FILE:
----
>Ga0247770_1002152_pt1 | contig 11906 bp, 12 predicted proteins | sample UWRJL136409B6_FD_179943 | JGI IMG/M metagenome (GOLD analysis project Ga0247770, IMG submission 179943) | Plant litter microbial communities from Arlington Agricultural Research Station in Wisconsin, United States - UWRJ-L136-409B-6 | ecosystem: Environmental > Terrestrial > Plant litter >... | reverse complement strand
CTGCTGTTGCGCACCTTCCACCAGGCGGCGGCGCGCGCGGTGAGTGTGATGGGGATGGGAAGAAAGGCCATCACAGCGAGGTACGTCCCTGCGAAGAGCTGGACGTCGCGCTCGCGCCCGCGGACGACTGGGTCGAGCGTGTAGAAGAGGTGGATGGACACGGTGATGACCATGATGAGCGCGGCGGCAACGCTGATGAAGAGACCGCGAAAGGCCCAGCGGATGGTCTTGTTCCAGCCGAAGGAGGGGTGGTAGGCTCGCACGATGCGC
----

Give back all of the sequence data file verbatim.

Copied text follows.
>Ga0247770_1002152_pt1 | contig 11906 bp, 12 predicted proteins | sample UWRJL136409B6_FD_179943 | JGI IMG/M metagenome (GOLD analysis project Ga0247770, IMG submission 179943) | Plant litter microbial communities from Arlington Agricultural Research Station in Wisconsin, United States - UWRJ-L136-409B-6 | ecosystem: Environmental > Terrestrial > Plant litter >... | reverse complement strand
CTGCTGTTGCGCACCTTCCACCAGGCGGCGGCGCGCGCGGTGAGTGTGATGGGGATGGGAAGAAAGGCCATCACAGCGAGGTACGTCCCTGCGAAGAGCTGGACGTCGCGCTCGCGCCCGCGGACGACTGGGTCGAGCGTGTAGAAGAGGTGGATGGACACGGTGATGACCATGATGAGCGCGGCGGCAACGCTGATGAAGAGACCGCGAAAGGCCCAGCGGATGGTCTTGTTCCAGCCGAAGGAGGGGTGGTAGGCTCGCACGATGCGC